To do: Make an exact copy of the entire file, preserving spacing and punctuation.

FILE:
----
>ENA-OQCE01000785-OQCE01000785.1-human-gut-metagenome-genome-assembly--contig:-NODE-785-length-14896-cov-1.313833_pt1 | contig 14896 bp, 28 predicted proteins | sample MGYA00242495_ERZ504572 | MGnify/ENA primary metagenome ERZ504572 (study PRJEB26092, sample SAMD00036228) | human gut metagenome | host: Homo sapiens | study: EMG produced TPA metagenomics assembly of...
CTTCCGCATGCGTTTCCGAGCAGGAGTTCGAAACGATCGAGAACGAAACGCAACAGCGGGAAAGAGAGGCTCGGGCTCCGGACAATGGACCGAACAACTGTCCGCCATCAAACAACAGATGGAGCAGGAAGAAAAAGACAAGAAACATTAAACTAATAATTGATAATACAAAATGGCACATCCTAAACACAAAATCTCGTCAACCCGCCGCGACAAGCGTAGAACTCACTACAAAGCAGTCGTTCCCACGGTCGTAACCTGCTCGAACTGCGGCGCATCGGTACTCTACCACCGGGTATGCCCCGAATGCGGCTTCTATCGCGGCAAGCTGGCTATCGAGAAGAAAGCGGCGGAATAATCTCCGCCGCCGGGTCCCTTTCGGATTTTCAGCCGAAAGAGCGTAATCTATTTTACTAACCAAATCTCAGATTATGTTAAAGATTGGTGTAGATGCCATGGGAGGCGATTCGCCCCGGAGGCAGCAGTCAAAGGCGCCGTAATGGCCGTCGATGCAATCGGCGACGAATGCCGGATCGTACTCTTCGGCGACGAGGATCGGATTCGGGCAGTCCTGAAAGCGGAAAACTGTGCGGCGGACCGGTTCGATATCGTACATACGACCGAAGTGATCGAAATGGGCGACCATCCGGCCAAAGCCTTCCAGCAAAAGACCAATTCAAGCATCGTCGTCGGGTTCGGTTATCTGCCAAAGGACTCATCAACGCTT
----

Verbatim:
>ENA-OQCE01000785-OQCE01000785.1-human-gut-metagenome-genome-assembly--contig:-NODE-785-length-14896-cov-1.313833_pt1 | contig 14896 bp, 28 predicted proteins | sample MGYA00242495_ERZ504572 | MGnify/ENA primary metagenome ERZ504572 (study PRJEB26092, sample SAMD00036228) | human gut metagenome | host: Homo sapiens | study: EMG produced TPA metagenomics assembly of...
CTTCCGCATGCGTTTCCGAGCAGGAGTTCGAAACGATCGAGAACGAAACGCAACAGCGGGAAAGAGAGGCTCGGGCTCCGGACAATGGACCGAACAACTGTCCGCCATCAAACAACAGATGGAGCAGGAAGAAAAAGACAAGAAACATTAAACTAATAATTGATAATACAAAATGGCACATCCTAAACACAAAATCTCGTCAACCCGCCGCGACAAGCGTAGAACTCACTACAAAGCAGTCGTTCCCACGGTCGTAACCTGCTCGAACTGCGGCGCATCGGTACTCTACCACCGGGTATGCCCCGAATGCGGCTTCTATCGCGGCAAGCTGGCTATCGAGAAGAAAGCGGCGGAATAATCTCCGCCGCCGGGTCCCTTTCGGATTTTCAGCCGAAAGAGCGTAATCTATTTTACTAACCAAATCTCAGATTATGTTAAAGATTGGTGTAGATGCCATGGGAGGCGATTCGCCCCGGAGGCAGCAGTCAAAGGCGCCGTAATGGCCGTCGATGCAATCGGCGACGAATGCCGGATCGTACTCTTCGGCGACGAGGATCGGATTCGGGCAGTCCTGAAAGCGGAAAACTGTGCGGCGGACCGGTTCGATATCGTACATACGACCGAAGTGATCGAAATGGGCGACCATCCGGCCAAAGCCTTCCAGCAAAAGACCAATTCAAGCATCGTCGTCGGGTTCGGTTATCTGCCAAAGGACTCATCAACGCTT